Confirmed case of HPAI H5N1 in England

Date published: 28 October 2021

Northern Ireland’s Chief Veterinary Officer (CVO) Dr Robert Huey has issued a warning to all poultry farmers and pet bird keepers following confirmation of Highly Pathogenic Avian Influenza (HPAI) H5N1 yesterday at a swan rescue centre in Worcestershire, England. Disease control zones have been put in place around the infected site to limit the risk of the disease spreading.


Wild birds migrating to the UK from mainland Europe during the winter months can carry the disease and this can lead to cases in poultry and captive birds.

Dr Huey, said: “Following the confirmation of HPAI H5N1 in Worcestershire, I am encouraging all poultry keepers to remain vigilant and take action now as we enter this high risk period.  This is the time to critically review your biosecurity arrangements to reduce the risk of transmission of avian influenza to poultry or other captive birds.

“The Department has developed a biosecurity - self assessment tool which is available on the DAERA website to help bird keepers in the review of their biosecurity arrangements and provide the necessary assurances to protect their birds, the poultry industry and our economy as we come into the high risk winter months. The checklist can be completed online and saved to your device.”

There are some simple measures that all poultry keepers should take to protect their birds against the threat of avian flu. These apply to people running a large commercial farm, keeping a few hens in their back garden and those rearing game birds.

These include:

  • Keep the area where birds live clean and tidy, control rats and mice and regularly clean and disinfect any hard surfaces
  • Keep chickens and turkeys completely separate from ducks and geese
  • Conduct regular maintenance checks on their sheds
  • Clean moss off the roofs, empty gutters and remove vegetation between sheds where birds are kept
  • Draw up contingency plans for storing bedding and dealing with pests
  • Place birds’ feed and water in fully enclosed areas that are protected from wild birds, and remove any spilled feed regularly
  • Put fencing around outdoor areas where birds are allowed and limit their access to ponds or areas visited by wild waterfowl
  • Clean and disinfect footwear before and after entering premises where birds are kept

Dr Huey added: “This first avian influenza case of the 2021-22 season in the UK serves as a timely reminder and we can be sure that it is only a matter of time before it reaches our shores. Please remain alert for any signs of disease, continue to adopt good biosecurity measures on your premises and review business continuity plans.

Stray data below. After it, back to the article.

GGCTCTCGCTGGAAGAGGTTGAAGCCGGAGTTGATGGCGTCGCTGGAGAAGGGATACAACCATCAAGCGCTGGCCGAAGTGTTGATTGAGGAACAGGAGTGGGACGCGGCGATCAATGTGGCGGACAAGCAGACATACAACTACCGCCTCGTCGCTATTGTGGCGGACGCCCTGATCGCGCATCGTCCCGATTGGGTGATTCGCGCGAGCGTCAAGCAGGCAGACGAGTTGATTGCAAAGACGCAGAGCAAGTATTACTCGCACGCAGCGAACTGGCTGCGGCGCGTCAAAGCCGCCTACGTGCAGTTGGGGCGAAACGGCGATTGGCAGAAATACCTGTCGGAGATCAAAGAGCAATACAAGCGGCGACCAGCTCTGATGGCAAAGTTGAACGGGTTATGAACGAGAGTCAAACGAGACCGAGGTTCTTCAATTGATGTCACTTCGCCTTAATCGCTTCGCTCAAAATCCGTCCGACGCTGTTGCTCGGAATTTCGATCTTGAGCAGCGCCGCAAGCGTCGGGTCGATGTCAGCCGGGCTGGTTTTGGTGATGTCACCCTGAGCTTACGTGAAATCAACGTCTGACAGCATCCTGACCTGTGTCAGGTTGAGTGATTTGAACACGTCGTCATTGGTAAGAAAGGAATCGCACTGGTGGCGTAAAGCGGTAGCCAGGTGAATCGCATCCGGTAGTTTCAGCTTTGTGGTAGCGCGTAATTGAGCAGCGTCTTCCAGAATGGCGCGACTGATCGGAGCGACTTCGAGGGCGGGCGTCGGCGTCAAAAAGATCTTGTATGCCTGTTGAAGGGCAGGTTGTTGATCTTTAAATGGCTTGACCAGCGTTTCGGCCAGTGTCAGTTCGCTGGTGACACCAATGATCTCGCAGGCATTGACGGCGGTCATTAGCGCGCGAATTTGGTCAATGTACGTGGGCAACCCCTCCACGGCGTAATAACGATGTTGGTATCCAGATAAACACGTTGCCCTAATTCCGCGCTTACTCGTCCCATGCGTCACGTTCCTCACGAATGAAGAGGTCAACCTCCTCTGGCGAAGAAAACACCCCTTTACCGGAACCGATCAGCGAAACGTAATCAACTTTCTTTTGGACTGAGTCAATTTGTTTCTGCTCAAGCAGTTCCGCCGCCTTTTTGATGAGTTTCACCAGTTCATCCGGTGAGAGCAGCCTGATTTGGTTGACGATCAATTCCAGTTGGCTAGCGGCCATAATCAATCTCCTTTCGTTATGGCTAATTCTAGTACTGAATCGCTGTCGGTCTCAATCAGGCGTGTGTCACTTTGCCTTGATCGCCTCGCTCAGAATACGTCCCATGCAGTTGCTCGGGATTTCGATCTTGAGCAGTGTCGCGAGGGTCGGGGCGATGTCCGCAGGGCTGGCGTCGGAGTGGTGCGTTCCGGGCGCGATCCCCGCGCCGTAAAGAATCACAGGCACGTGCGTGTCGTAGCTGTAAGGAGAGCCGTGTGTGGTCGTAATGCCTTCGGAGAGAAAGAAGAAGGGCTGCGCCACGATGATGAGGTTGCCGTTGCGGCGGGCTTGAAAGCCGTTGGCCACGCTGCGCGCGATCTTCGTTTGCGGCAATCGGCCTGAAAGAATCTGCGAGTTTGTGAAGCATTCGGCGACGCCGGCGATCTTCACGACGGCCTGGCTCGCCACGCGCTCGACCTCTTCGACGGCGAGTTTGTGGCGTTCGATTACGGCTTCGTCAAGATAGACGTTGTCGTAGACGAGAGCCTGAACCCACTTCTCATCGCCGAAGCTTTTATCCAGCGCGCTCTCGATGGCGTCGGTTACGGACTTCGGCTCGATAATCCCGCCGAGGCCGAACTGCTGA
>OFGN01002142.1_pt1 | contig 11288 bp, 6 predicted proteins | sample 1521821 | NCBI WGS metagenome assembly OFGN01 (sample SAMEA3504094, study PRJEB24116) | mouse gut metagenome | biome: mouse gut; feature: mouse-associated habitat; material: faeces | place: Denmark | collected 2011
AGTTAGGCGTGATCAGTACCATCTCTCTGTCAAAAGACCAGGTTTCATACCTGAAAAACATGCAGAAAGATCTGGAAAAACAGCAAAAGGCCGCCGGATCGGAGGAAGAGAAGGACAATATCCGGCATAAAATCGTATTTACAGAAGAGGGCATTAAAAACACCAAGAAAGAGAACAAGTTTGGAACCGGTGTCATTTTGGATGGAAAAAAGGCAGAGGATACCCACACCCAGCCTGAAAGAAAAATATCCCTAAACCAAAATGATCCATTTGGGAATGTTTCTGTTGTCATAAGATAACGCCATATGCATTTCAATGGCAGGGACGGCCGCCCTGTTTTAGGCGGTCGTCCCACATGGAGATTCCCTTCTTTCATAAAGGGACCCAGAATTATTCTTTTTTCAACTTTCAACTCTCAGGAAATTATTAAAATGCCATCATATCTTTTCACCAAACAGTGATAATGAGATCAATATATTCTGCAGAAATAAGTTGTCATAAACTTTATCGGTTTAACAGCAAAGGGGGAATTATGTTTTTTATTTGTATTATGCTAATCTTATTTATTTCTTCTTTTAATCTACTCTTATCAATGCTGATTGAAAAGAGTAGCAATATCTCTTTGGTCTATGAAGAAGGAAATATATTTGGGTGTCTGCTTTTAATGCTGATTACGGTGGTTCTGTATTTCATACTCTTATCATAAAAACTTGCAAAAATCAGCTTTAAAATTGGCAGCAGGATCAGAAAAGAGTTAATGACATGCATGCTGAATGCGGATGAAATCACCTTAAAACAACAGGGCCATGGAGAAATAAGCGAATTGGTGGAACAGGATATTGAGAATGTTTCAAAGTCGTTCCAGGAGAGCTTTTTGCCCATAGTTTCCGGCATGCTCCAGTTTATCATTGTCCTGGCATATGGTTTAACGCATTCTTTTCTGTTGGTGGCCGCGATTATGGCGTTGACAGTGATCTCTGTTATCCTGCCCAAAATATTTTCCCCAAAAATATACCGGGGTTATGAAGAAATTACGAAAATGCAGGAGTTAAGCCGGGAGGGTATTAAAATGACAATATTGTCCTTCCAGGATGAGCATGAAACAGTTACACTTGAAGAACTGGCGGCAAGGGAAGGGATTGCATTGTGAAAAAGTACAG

“An outbreak of avian influenza in a small backyard flock could impose the same restrictions on movements of birds as if it was found on a commercial farm.  If avian influenza were to enter any flock, including backyard or hobby flocks, it could have a devastating effect on the poultry industry and could significantly impact international trade.”

Bird keepers are also reminded of the need to register their flocks. This enables the Department to contact you in the event of an outbreak of avian disease, giving you the earliest opportunity to protect your flocks. I would also encourage bird keepers to subscribe to the Avian Influenza text service by simply texting ‘BIRDS’ to 67300. Subscribing means you will receive any important disease information immediately. 

DAERA encourages all bird keepers to become familiar with the signs and symptoms of the disease which can be found on the DAERA webpage.  If you are concerned in any way about the health of your birds or if you notice any behaviours that are not normal for your birds please report it immediately to your local DAERA Direct Office on 0300 200 7840.

The UK Health Security Agency has confirmed that avian influenza is primarily a disease of birds and the risk to the general public’s health is very low. The Food Standards Agency has also advised, in avian influenza incursions of this type, that there is a very low risk to public health from the consumption of properly cooked poultry meat or eggs provided appropriate hygiene measures are followed.


Notes to editors: 

  1. Bird flu is a notifiable animal disease. If you suspect any type of bird flu you must report it immediately by calling the DAERA Helpline on 0300 2007840.  Failure to do so is an offence.             
  2. An avian influenza leaflet detailing biosecurity advice can be downloaded at DAERA-NI.GOV.UK 
  3. Defra Press release can be found here Avian influenza - Bird flu identified at a wildbird rescue centre in Worcestershire - GOV.UK (
  4. If you find dead wild waterfowl (swans, geese or ducks) or other dead wild birds, such as gulls or birds of prey please report them to DAERA on 0300 200 7840.
  5. For more advice and up to date information, please follow DAERA’s Twitter and Facebook pages.
  6. All poultry and other birds must be registered with DAERA. The application form is available at
  7. The Executive Information Service operates an out of hours service for media enquiries between 1800hrs and 0800hrs Monday to Friday and at weekends and public holidays. The duty press officer can be contacted on 028 9037 8110.

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